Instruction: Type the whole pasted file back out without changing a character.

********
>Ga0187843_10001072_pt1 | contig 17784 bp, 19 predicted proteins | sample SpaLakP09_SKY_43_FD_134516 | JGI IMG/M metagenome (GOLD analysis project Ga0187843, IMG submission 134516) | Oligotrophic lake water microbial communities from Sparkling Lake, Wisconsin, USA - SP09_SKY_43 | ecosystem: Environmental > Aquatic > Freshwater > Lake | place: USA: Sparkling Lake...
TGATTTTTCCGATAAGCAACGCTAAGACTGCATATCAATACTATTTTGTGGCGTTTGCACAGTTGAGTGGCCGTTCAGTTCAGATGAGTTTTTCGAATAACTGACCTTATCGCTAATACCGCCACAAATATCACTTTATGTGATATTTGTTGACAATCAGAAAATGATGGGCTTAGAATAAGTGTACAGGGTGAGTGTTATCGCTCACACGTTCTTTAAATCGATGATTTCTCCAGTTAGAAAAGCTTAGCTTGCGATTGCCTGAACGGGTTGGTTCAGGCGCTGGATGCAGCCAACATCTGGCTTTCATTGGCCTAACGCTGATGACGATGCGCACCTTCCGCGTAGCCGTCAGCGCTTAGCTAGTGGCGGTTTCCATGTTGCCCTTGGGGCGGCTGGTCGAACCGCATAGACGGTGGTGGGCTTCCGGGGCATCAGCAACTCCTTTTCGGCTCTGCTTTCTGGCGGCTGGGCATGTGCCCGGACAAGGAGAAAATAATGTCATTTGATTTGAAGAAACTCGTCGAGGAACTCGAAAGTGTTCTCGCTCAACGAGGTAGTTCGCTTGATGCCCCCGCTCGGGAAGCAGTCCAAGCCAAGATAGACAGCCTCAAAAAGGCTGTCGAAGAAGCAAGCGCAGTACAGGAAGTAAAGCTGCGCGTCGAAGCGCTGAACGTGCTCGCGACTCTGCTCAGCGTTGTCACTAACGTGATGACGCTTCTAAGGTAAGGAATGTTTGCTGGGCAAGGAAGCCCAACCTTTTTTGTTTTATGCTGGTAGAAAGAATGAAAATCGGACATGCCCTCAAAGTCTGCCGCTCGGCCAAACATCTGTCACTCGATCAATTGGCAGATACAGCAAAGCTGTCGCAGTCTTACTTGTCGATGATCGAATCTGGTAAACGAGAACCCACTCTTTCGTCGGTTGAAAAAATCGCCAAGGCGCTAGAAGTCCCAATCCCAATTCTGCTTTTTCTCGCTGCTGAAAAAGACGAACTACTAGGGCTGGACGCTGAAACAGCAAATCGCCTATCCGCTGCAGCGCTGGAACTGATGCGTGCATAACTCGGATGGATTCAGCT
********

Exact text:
>Ga0187843_10001072_pt1 | contig 17784 bp, 19 predicted proteins | sample SpaLakP09_SKY_43_FD_134516 | JGI IMG/M metagenome (GOLD analysis project Ga0187843, IMG submission 134516) | Oligotrophic lake water microbial communities from Sparkling Lake, Wisconsin, USA - SP09_SKY_43 | ecosystem: Environmental > Aquatic > Freshwater > Lake | place: USA: Sparkling Lake...
TGATTTTTCCGATAAGCAACGCTAAGACTGCATATCAATACTATTTTGTGGCGTTTGCACAGTTGAGTGGCCGTTCAGTTCAGATGAGTTTTTCGAATAACTGACCTTATCGCTAATACCGCCACAAATATCACTTTATGTGATATTTGTTGACAATCAGAAAATGATGGGCTTAGAATAAGTGTACAGGGTGAGTGTTATCGCTCACACGTTCTTTAAATCGATGATTTCTCCAGTTAGAAAAGCTTAGCTTGCGATTGCCTGAACGGGTTGGTTCAGGCGCTGGATGCAGCCAACATCTGGCTTTCATTGGCCTAACGCTGATGACGATGCGCACCTTCCGCGTAGCCGTCAGCGCTTAGCTAGTGGCGGTTTCCATGTTGCCCTTGGGGCGGCTGGTCGAACCGCATAGACGGTGGTGGGCTTCCGGGGCATCAGCAACTCCTTTTCGGCTCTGCTTTCTGGCGGCTGGGCATGTGCCCGGACAAGGAGAAAATAATGTCATTTGATTTGAAGAAACTCGTCGAGGAACTCGAAAGTGTTCTCGCTCAACGAGGTAGTTCGCTTGATGCCCCCGCTCGGGAAGCAGTCCAAGCCAAGATAGACAGCCTCAAAAAGGCTGTCGAAGAAGCAAGCGCAGTACAGGAAGTAAAGCTGCGCGTCGAAGCGCTGAACGTGCTCGCGACTCTGCTCAGCGTTGTCACTAACGTGATGACGCTTCTAAGGTAAGGAATGTTTGCTGGGCAAGGAAGCCCAACCTTTTTTGTTTTATGCTGGTAGAAAGAATGAAAATCGGACATGCCCTCAAAGTCTGCCGCTCGGCCAAACATCTGTCACTCGATCAATTGGCAGATACAGCAAAGCTGTCGCAGTCTTACTTGTCGATGATCGAATCTGGTAAACGAGAACCCACTCTTTCGTCGGTTGAAAAAATCGCCAAGGCGCTAGAAGTCCCAATCCCAATTCTGCTTTTTCTCGCTGCTGAAAAAGACGAACTACTAGGGCTGGACGCTGAAACAGCAAATCGCCTATCCGCTGCAGCGCTGGAACTGATGCGTGCATAACTCGGATGGATTCAGCT